President Biden directly addressed the Colonial Pipeline hack in a White House speech Thursday in a signal of both how serious the effects of the hacks have been and how hard ransomware has affected both critical infrastructure as well as public agencies and companies. Notably, Biden said that the U.S. government does not believe the Russian government was involved in the hack, but said that the FBI currently believes the hackers live in Russia.
“The FBI has released details on the attack,” Biden said. “We do not believe the Russian government was involved in this attack, but we do have strong reason to believe the criminals who did the attack are living in Russia … I am confident that I’ve read the report of the FBI accurately and they say [Putin] was not [involved], the government was not.”
In response to a reporter’s question, Biden said he has not ruled out offensive cyber attacks against the hackers responsible, and said the government would “take decisive action against ransomware networks.”
Biden refused to comment on whether Colonial Pipeline paid a $5 million ransom. There have been conflicting reports about whether or not the company paid a ransom. On Thursday, Bloomberg reported the company paid the ransom hours after the attack. A day earlier, Reuters said the company had no plan to pay the ransom.
Last week, a ransomware group called DarkSide hacked Colonial Pipeline, which operates a 5,500 mile pipeline along the Eastern seaboard and is the largest oil pipeline in the United States. In response to the hack, which affected the company's IT network, the company shut down the whole pipeline, halting the distribution of gas across the whole East Coast of the United States. There is no evidence that the hackers were able to break into the Operational Network, or OT, of the pipeline.
The hackers responsible for the attack published a press release on their dark web site on Monday, distancing themselves from the Russian government, and claiming to be completely "apolitical" and only interested in money.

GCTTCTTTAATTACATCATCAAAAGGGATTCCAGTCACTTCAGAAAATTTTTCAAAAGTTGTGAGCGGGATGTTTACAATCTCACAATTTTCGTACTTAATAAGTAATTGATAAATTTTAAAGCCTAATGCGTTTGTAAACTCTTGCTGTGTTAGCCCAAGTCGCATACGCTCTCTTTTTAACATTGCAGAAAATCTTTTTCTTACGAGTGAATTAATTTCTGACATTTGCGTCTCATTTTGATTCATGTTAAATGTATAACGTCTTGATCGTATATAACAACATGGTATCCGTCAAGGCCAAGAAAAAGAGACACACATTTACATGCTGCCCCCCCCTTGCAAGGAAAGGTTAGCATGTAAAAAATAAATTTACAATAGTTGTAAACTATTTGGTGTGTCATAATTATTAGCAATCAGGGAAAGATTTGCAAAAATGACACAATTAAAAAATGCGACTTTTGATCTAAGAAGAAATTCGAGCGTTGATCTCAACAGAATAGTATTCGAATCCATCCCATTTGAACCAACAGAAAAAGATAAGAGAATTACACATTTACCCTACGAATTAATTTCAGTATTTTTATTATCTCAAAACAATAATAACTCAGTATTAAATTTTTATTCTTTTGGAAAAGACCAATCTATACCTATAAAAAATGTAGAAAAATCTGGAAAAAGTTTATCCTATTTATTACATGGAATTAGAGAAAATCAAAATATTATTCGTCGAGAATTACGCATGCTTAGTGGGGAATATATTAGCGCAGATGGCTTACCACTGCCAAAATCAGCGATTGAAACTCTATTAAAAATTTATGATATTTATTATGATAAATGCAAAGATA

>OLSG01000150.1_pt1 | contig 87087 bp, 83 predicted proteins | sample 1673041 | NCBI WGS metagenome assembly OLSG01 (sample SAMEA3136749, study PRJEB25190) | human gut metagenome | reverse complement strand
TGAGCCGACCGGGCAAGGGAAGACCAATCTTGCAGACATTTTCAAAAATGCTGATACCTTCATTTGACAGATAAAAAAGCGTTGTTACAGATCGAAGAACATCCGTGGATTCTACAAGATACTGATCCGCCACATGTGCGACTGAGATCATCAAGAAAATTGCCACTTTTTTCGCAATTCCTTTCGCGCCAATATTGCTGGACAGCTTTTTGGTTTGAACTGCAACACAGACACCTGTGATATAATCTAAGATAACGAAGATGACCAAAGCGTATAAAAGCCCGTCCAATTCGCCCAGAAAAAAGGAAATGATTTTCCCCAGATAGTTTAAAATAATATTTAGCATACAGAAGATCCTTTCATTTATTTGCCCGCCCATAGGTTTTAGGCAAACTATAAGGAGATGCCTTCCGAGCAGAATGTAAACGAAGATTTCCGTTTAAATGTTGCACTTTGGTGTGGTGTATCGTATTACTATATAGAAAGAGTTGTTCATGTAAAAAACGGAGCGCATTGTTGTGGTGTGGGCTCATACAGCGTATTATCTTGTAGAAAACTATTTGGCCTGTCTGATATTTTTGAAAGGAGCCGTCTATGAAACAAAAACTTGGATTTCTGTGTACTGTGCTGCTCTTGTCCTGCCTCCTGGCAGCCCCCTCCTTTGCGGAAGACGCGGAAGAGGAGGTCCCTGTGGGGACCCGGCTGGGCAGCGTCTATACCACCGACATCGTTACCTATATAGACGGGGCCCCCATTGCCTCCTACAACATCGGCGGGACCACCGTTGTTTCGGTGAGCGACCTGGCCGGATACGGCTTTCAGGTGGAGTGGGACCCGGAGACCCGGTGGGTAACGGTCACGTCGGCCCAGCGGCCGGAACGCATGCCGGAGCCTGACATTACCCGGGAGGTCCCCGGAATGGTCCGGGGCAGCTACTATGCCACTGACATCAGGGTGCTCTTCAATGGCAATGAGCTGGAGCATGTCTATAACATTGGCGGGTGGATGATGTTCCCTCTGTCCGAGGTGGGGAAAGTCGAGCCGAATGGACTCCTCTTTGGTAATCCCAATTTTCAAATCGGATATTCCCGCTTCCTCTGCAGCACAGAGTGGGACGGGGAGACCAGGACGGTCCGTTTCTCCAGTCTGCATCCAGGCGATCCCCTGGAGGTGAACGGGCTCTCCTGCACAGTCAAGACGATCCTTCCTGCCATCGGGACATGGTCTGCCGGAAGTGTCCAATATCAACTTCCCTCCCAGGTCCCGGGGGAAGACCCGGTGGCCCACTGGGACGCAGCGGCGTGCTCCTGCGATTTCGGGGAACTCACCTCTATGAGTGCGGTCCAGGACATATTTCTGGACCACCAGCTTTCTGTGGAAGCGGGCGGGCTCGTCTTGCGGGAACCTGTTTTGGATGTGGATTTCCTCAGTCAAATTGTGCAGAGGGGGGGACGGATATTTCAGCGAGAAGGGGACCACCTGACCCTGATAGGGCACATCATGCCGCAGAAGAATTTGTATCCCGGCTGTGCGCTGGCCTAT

"Our goal is to make money, and not creating problems for society," the hackers' statement read.
The pipeline's shutdown has resulted in gas shortages across the southeast United States, with many gas stations running out of gas because of both a gas shortage and, more importantly, widespread panic buying. Viral videos over the last few days have shown customers filling plastic bags and gas cans with gas. One Hummer in Florida was reported to have burst into flames minutes after the driver filled up several containers with gasoline. Several prominent conservative voices including Tucker Carlson have associated the pipeline hack with a Green New Deal conspiracy and hashtags associating the gas shortage with President Biden have been prominent on social media.
The speech itself is notable because it is rare for a sitting President to directly address a hack, and shows that the White House believes that both this hack and ransomware more generally is a threat to the United States. Biden used the speech to call for legislation that would provide funding to so-called "critical infrastructure" to harden their cybersecurity practices.
Biden said that Americans can expect a return to normalcy over the next few days, and said that the pipeline has "begun restarting."
"Fuel is beginning to flow to a majority of markets they service. They should be reaching full capacity this weekend and into next week," Biden said. "We will not feel the effects at the pump immediately. This pipeline is 5,500 miles long. It had never been fully shut down in its entire history. Now they have to safely and fully return to normal operations and it’s going to take some time."
Biden said that the federal government would consider taking action against any gas stations that price gouge, and said "nobody should be using this situation for financial gains. That’s what the hackers are trying to do. That’s what the hackers are about, not us."